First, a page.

Public Law 96-272, the Adoption Assistance and Child Welfare Act of l980, states that “in each case, reasonable efforts will be made: “Reasonable efforts means the exercise of reasonable diligence and care by the Division to utilize all available services related to meeting the needs of the juvenile and the family.”
- Prior to the placement of a child in foster care to prevent or eliminate the need for removal of the child from his home, and
- To make it possible for the child to return to his home. In order to make “reasonable efforts,” a case plan must be developed. The purpose of the case plan is to assure that a child in placement receives proper care; that services are provided to the parents, child and placement provider in order to improve the conditions in the parents’ home; to facilitate return of the child to his own home or to another permanent placement, and to address the needs of the child while in foster care, including a discussion of the appropriateness of the services that have been provided to the child under the plan.”
Chapter 211.183, RSMo, asserts that in juvenile court proceedings the Children’s Division (CD) shall have the burden of demonstrating “reasonable efforts to prevent or eliminate the need for removal of the child and, after removal, to make it possible for the child to return home. If the first contact with the family occurred during an emergency in which the child could not safely remain at home even with reasonable in-home services, the Division shall be deemed to have made reasonable efforts to prevent or eliminate the need for removal.”
Chapter 211.181, RSMo, provides that within 30 days of the Division receiving custody of a child, a long-range permanency treatment plan shall be developed. The following components shall be included in the long-range treatment plan:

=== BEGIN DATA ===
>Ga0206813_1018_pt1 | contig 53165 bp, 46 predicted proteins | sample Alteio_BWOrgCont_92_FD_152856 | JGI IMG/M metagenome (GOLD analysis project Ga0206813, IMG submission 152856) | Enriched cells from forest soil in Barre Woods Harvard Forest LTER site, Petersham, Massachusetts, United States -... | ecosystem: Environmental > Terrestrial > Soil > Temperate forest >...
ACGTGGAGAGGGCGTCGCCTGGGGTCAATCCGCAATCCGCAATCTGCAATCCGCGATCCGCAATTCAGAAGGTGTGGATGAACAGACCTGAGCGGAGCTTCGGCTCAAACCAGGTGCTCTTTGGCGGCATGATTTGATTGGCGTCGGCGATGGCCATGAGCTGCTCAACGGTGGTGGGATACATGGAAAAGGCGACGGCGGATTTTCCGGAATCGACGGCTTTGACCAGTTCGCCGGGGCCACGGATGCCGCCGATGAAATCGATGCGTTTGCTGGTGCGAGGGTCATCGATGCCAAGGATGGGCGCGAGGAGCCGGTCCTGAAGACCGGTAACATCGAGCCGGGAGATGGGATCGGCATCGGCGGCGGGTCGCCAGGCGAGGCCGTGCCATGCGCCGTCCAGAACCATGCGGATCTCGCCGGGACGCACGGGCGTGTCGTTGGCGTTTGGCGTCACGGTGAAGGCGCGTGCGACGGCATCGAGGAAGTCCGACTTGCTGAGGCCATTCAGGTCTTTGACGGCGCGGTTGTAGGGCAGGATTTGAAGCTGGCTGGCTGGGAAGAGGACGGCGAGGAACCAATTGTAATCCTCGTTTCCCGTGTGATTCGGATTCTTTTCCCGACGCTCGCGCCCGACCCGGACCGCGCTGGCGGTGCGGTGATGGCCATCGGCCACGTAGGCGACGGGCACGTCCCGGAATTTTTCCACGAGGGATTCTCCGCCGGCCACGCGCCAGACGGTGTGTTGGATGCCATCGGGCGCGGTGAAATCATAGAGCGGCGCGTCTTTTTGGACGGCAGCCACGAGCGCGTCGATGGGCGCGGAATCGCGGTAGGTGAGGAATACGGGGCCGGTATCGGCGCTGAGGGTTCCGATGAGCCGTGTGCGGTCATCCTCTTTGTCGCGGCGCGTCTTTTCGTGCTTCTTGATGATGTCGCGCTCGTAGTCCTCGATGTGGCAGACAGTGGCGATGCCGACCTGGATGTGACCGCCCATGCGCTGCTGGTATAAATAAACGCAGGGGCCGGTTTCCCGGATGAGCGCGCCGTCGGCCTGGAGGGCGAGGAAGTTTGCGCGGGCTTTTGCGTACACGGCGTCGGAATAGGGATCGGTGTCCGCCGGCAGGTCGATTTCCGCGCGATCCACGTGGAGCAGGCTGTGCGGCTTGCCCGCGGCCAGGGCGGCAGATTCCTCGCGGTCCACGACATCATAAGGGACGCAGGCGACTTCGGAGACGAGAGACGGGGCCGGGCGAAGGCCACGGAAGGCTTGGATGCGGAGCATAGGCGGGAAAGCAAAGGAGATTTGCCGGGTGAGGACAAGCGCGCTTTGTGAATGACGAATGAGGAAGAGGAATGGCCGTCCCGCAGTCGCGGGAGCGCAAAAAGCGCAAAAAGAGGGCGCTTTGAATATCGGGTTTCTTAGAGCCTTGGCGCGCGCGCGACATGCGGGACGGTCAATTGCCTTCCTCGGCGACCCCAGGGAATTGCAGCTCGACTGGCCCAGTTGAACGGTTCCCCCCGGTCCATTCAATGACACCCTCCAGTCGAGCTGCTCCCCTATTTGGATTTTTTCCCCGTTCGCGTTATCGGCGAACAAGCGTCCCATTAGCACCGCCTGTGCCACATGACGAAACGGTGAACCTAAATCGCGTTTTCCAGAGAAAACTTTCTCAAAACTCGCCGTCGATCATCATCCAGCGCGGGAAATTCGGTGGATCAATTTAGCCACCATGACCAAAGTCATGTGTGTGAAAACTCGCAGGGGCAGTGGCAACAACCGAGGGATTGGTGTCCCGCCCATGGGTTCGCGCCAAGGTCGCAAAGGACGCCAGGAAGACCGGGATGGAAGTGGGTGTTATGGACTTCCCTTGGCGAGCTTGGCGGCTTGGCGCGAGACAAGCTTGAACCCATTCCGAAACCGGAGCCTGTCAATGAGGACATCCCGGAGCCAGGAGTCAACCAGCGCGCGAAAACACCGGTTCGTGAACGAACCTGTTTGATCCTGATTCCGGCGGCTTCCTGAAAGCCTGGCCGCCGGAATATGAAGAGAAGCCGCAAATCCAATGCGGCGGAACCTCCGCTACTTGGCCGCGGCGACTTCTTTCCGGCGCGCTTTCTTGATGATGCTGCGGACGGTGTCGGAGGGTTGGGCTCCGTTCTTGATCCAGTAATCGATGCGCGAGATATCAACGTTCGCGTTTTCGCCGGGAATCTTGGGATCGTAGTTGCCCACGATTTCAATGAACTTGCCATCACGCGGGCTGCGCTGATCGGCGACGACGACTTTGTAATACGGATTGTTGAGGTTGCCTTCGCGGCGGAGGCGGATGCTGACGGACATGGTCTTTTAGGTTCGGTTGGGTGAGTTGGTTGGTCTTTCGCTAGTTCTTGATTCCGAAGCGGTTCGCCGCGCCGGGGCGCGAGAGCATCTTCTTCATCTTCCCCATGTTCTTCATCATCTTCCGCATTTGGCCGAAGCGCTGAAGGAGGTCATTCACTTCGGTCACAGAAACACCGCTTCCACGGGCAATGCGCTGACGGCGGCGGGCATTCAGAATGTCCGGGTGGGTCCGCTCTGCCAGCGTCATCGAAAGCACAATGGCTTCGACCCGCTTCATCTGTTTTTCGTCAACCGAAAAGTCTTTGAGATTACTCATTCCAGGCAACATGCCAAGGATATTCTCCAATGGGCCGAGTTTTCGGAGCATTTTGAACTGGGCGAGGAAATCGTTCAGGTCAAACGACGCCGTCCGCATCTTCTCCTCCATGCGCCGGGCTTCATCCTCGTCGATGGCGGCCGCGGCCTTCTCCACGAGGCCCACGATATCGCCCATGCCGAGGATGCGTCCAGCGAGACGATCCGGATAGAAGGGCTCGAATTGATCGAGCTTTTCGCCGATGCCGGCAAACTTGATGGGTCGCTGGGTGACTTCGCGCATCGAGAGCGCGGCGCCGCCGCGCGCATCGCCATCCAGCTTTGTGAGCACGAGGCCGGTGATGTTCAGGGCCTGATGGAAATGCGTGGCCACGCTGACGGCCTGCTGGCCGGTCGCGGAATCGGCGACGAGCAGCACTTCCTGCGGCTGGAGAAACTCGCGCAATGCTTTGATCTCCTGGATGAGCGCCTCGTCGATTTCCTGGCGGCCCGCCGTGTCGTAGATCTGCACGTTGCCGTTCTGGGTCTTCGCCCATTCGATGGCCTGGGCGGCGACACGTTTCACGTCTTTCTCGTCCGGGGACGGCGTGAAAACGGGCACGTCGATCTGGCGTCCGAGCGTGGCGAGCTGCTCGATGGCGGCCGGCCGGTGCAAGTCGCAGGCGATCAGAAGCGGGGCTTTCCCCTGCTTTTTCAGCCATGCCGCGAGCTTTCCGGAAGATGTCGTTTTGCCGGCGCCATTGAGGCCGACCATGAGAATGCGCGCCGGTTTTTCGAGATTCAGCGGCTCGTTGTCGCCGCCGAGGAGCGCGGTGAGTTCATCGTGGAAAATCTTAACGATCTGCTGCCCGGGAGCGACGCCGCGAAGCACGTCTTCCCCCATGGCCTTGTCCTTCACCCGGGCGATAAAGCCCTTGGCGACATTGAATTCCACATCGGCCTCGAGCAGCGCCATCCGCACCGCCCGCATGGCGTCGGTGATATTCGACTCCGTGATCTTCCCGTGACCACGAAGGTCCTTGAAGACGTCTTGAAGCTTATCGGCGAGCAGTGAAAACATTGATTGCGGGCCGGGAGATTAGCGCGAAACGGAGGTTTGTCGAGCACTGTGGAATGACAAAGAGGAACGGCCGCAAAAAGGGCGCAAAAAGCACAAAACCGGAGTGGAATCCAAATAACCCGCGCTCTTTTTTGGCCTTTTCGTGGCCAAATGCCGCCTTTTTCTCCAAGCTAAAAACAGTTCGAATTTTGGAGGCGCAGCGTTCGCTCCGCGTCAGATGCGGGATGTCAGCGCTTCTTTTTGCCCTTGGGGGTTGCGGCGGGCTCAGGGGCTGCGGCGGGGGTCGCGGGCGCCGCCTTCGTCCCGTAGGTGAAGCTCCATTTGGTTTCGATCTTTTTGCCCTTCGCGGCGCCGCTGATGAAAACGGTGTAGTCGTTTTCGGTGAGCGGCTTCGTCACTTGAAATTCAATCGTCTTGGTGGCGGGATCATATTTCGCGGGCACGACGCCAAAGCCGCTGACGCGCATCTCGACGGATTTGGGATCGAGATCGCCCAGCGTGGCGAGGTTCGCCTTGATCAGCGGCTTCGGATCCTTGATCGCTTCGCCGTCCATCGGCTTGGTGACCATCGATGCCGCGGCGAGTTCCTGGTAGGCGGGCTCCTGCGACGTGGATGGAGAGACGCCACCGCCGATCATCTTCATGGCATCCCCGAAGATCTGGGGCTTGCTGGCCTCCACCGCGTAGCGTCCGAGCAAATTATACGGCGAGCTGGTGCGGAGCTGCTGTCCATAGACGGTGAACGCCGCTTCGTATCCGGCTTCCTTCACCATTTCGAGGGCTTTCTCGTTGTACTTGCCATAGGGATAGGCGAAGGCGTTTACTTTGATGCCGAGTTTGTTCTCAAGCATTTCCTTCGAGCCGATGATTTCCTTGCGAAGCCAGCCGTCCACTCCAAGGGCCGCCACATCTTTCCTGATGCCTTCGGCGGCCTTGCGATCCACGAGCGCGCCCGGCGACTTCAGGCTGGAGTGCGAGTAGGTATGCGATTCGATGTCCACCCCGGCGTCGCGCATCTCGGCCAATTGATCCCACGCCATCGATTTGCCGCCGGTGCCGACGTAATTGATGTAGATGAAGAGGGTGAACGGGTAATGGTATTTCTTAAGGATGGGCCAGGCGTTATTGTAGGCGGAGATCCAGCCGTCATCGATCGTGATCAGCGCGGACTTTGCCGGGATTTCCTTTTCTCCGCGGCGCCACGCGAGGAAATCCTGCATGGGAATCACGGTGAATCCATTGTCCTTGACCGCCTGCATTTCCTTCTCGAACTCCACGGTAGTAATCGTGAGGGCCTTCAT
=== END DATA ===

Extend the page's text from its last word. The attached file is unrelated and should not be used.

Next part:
- The type of placement which will serve the best interest and special needs of a child and provide the least restrictive setting;
- The projected length of care needed by the child and the projected cost for providing such care;
- Services needed by the child and his family to facilitate reunification and the projected cost of such services; and
- Certification from the Division director or designee that the placement and/or services recommended are available.
- Documentation that the parents have or have not been convicted of any of the felony offenses as described below:
- Section 210.117, RSMo states that no child taken into custody of the state shall be reunited with a parent or placed in a home in which the parent or any person residing in the home has been found guilty of, or pled guilty to certain violations of chapter 566 and 568 RSMo. when there was a child victim. The statutory prohibition of reunification applies as long as the juvenile court case was filed on or after August 28, 2004, regardless of the date of the individual’s conviction. All cases presenting a potentially qualifying conviction should be referred to DLS. For cases which do not present qualifying convictions to prevent reunification, CD staff should take into consideration any prior convictions of any criminal offense when determining if reunification is in the best interest of the child.
Related Subject: Section 7, Chapter 34 Laws Relating to Custody, Placement and Visitation of Children Under the Jurisdiction of Juvenile Court
If during the provision of services, staff determine based on self disclosure or through the assessment of the parent that the parent has a known criminal history, involving any of the above stated felony convictions, the worker is to provide the Fingerprint Authorization Letter for Natural Parent, CD26-b to schedule a fingerprinting appointment for an extensive background check prior to reunifying the child with the parent.
Related Subject: Section 4, Chapter 7.2.2 Team Meetings and Section 4, Chapter 7.3.3 Visitation and Section 4 Chapter 9.4.1 Reunification
Restrictions on placement, custody, visitation or reunification for minors who were determined to be either a victim or a perpetrator in an incident of abuse between minors (Section 210.117 RSMo.; Section 210.710 RSMo.; Section 210.720 RSMo.; and Section 211.038 RSMo.) may present significant difficulties for workers who are working toward reunification; making placement decisions or enrolling children in Division custody in child care or in school.
Related Subject: Section 7, Chapter 34.1 Abuse of a Minor by a Minor